<em class="subtitle"> Musician and songwriter Kristian Bush on creating open spaces in your life to experiment, making an effort to seek out people who can teach you new things, and the value of understanding your own strengths and weaknesses. </em> </p><div readability="310.85514918191"> <p><strong>When you are constantly juggling big projects—and playing in big bands—how do you do so without going insane? Or without feeling like every moment of your life is scheduled down the the exact second?</strong>
The more empty spaces I can keep in my schedule, the better. I don’t mean the more non-working spaces, I just mean empty. Like today, for instance, when we hang up, the day becomes mine until about 4pm. I have a studio here in town and I painstakingly made sure that there’s enough money in an account to pay the salary of this incredible engineer to work with me. I can go over there and work with him today, and if I don’t go over there, he’ll mix the things we did last week. If I do go over there, we’ll make something brand new. If somebody calls me or emails between now and then, I might make whatever they’re asking for. It’s this incredibly reactive space that I’ve designed for myself, because when Sugarland took a break, suddenly my over-scheduled life disappeared. There was an absolute nothingness. I didn’t have a publishing deal. I didn’t have anything. It was very anxiety-driving. It was this feeling that, if I take wild stabs at nine different things, maybe one will stick.
I got used to this idea of being a mercenary creator. My successes were primarily with the bands I’ve been in, whether it’s Billy Pilgrim or Sugarland or whatever. It was hard to value consistent success outside of that. Creatively, I just had to start over. I had to get comfortable with last-minute scheduling, thinking on my feet. If someone calls and says, “Hey, man. You want to write a record?” I’m like, “Uh, yeah!” They are like, “Can you do it in a week?” I was like, “Yeah?” You just smile, say yes, and go figure it out. It feels like it’s no different than the anxiety of youth, in creation. It’s just the stakes are higher. Or, you’re afraid somebody actually might be listening this time.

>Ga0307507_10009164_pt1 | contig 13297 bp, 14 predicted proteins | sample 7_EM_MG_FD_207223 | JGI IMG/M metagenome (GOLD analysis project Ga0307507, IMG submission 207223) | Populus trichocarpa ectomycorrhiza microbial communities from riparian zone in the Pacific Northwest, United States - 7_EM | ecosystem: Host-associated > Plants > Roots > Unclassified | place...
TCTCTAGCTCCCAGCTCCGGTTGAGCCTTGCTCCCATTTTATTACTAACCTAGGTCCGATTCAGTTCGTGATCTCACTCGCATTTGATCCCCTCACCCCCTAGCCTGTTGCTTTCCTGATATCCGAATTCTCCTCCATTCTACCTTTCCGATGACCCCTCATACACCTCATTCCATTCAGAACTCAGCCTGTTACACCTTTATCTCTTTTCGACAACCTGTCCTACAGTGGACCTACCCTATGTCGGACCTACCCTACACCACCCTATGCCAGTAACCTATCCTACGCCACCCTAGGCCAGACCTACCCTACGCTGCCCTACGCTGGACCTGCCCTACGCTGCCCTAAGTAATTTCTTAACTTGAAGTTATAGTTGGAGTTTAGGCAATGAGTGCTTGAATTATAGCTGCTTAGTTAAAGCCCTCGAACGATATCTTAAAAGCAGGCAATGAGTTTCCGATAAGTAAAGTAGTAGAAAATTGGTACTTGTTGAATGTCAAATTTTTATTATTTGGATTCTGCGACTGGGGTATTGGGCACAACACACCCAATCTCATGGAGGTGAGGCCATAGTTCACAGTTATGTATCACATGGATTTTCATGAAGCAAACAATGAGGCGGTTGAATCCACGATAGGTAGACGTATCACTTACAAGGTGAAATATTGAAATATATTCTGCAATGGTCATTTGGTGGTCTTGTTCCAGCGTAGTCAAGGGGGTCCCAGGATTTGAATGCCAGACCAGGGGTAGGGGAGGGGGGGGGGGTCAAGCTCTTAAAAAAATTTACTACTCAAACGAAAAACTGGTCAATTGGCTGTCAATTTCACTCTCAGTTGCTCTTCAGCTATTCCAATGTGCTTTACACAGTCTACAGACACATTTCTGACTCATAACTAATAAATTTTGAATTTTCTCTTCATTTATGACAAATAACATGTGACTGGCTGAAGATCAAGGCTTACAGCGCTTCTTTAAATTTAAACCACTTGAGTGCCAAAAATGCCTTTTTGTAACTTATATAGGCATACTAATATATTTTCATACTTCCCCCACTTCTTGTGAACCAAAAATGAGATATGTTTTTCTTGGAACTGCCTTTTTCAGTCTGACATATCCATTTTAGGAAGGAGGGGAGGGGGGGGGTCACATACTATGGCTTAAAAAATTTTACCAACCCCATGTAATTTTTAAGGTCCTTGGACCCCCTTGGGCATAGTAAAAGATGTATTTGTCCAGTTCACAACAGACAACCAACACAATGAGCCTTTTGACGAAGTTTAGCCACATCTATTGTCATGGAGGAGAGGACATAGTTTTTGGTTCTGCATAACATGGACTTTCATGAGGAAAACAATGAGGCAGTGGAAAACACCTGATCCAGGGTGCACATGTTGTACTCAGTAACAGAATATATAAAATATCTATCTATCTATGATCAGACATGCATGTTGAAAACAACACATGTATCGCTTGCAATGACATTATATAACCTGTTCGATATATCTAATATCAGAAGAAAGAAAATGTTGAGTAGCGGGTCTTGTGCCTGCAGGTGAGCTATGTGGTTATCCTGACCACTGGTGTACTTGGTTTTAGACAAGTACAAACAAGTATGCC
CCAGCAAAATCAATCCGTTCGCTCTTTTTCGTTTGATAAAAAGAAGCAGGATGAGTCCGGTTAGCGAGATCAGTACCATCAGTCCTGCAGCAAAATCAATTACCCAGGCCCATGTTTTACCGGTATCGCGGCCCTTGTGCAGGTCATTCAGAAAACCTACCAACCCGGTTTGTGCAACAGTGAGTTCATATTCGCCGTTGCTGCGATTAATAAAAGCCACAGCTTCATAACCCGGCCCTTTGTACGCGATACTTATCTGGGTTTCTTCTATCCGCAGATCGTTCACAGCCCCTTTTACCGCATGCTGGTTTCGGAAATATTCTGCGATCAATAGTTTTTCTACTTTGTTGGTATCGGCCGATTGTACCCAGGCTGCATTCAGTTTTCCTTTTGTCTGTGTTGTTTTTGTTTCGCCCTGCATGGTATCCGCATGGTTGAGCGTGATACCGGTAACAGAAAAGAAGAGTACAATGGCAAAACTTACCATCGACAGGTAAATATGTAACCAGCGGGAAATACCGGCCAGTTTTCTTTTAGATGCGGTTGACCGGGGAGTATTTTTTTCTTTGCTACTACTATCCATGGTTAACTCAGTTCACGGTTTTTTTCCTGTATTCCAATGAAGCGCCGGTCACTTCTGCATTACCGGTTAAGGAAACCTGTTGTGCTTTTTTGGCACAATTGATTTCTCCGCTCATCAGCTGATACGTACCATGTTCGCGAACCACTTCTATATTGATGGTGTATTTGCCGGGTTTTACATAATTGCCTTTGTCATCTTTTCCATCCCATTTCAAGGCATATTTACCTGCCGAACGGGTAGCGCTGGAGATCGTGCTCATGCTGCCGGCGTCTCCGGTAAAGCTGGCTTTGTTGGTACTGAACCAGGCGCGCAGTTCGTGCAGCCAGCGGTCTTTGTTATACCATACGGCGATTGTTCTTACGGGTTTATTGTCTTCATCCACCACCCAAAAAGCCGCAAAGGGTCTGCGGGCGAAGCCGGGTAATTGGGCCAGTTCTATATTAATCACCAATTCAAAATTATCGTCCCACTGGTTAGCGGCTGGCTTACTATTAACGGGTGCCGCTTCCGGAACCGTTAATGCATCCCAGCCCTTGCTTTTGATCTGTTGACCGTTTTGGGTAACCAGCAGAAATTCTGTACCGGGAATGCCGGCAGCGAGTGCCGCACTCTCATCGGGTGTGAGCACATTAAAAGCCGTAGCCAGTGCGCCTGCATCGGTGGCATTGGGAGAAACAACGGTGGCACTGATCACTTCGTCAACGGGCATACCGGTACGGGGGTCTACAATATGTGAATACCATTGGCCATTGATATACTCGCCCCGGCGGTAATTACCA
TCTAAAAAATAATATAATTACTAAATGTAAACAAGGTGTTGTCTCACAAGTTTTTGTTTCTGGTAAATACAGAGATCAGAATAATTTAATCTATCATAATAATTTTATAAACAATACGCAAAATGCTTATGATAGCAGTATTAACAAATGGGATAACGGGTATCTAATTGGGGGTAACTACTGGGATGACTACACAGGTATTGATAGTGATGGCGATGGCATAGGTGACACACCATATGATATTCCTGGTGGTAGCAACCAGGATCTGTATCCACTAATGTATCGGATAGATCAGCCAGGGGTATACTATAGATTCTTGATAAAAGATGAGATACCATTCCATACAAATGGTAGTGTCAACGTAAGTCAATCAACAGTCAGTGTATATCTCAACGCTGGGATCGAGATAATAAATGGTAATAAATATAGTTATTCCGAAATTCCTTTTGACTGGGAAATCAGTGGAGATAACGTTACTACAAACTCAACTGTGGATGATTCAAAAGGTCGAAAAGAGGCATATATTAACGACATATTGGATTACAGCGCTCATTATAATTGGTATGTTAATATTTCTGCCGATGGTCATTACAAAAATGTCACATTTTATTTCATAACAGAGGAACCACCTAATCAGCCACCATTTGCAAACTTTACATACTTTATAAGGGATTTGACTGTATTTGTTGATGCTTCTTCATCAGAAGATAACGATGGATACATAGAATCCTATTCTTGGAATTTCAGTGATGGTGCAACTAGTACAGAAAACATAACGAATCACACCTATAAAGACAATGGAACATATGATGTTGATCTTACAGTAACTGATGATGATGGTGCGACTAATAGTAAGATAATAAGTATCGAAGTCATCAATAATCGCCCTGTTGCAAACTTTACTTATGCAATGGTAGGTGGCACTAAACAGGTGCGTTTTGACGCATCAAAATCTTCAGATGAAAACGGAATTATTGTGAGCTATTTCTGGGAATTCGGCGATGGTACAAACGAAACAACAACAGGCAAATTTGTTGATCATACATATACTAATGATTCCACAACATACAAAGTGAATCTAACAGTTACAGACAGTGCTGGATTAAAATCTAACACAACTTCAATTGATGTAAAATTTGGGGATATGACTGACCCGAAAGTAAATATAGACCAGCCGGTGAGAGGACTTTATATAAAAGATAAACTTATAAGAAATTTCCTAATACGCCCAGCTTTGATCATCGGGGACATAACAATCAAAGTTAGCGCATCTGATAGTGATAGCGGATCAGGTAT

I read that while your band was on hiatus, you spent time traveling to different cities all over the world and meeting with other songwriters, people working in wildly different genres. What was the experience of dropping into worlds of people who are making music maybe outside your frame of reference? What was your takeaway and how did that affect your own process?
It was like the first time you go to a comparative religion class. The metaphor would be, you sit with a Buddhist, you sit with a Hindu, you eventually sit with someone of every faith, and you find out that they basically are all the same. Dinner with each person is just dinner. They each sit in a hopeful space. I think that the question that I was looking to answer was, “What if I just got lucky, and I’ve been yes’d the whole time?”
There are two bands that are my 10-year-bands each, Billy Pilgrim in the ’90s, and Sugarland in the 2000s. One of the things that’s the same in both bands is that there are incredible singers. These people who have a natural ability to sing in a such away that makes you feel emotional, even if they’re not even saying a word yet. It’s like somebody saying, “Hey, man. I’ve got the fastest car available. Would you like to drive?” Most people just drive it at, like, 40, 50 miles an hour around the corner, because they don’t want to hurt it. Somehow, I’ve been lucky enough with both of these human beings that I trust them, they trust me, and we will drive 300 miles an hour. I wonder, holy moly, are my songs getting sung by very talented, emotional people who just naturally have the ability to sell it with their voice? Is the singer giving it more success than the song has intrinsically? I asked myself, “Gee, as the guy who’s not singing here, have I just been propped up?” I wondered sometimes, “Wow. What if I suck? Who would tell me?”
So I decided to go to places where people don’t care about what I do or my work. I’d just say, “Hello. Teach me what you do.” Then, maybe I’ll learn. Let’s assume that I suck. How do I get better? Well, you can’t go to songwriting school. The only thing I had was just a little bit of a Wikipedia page, so when people typed me in, they’d be like, “Oh, he seems legit.” I started asking friends, “Who do you know in Sweden that’s an awesome songwriter or producer? Let’s go there.” So I did that. Then I went to London, then to LA. I was lucky that Sugarland seems to be the one country band that doesn’t get stuck on you like Teflon. We show up, and you don’t have to wear a hat, boots, or anything, and you can still be participating in country music. Well, a lot of these songwriters would let me in the room because they don’t really hear me as a guy who does that.